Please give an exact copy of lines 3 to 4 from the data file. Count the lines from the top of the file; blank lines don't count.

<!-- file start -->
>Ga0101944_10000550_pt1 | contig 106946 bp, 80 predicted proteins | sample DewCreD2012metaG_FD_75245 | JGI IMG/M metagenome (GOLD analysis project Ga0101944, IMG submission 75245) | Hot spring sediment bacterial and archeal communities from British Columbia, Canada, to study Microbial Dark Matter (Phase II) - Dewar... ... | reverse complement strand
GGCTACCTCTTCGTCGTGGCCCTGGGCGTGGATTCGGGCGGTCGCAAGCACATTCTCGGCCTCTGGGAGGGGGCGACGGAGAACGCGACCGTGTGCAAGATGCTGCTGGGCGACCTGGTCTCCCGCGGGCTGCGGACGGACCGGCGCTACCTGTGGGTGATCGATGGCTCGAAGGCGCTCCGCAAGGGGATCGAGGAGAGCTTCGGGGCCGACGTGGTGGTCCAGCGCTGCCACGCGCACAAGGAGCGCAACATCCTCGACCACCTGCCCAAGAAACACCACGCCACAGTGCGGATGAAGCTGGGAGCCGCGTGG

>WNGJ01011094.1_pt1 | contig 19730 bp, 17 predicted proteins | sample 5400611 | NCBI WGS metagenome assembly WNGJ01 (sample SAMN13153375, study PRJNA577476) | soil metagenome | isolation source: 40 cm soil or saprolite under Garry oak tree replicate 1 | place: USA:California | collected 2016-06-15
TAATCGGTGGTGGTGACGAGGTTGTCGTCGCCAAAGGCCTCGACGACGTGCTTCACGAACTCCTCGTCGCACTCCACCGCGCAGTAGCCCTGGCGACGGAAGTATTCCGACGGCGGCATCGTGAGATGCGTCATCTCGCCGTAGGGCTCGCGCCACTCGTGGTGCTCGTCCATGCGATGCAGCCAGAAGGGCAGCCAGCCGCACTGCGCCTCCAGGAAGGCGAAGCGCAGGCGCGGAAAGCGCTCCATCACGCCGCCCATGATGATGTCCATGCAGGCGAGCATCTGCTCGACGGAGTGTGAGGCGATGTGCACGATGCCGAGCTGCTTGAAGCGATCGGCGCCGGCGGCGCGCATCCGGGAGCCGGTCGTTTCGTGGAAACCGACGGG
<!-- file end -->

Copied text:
>WNGJ01011094.1_pt1 | contig 19730 bp, 17 predicted proteins | sample 5400611 | NCBI WGS metagenome assembly WNGJ01 (sample SAMN13153375, study PRJNA577476) | soil metagenome | isolation source: 40 cm soil or saprolite under Garry oak tree replicate 1 | place: USA:California | collected 2016-06-15
TAATCGGTGGTGGTGACGAGGTTGTCGTCGCCAAAGGCCTCGACGACGTGCTTCACGAACTCCTCGTCGCACTCCACCGCGCAGTAGCCCTGGCGACGGAAGTATTCCGACGGCGGCATCGTGAGATGCGTCATCTCGCCGTAGGGCTCGCGCCACTCGTGGTGCTCGTCCATGCGATGCAGCCAGAAGGGCAGCCAGCCGCACTGCGCCTCCAGGAAGGCGAAGCGCAGGCGCGGAAAGCGCTCCATCACGCCGCCCATGATGATGTCCATGCAGGCGAGCATCTGCTCGACGGAGTGTGAGGCGATGTGCACGATGCCGAGCTGCTTGAAGCGATCGGCGCCGGCGGCGCGCATCCGGGAGCCGGTCGTTTCGTGGAAACCGACGGG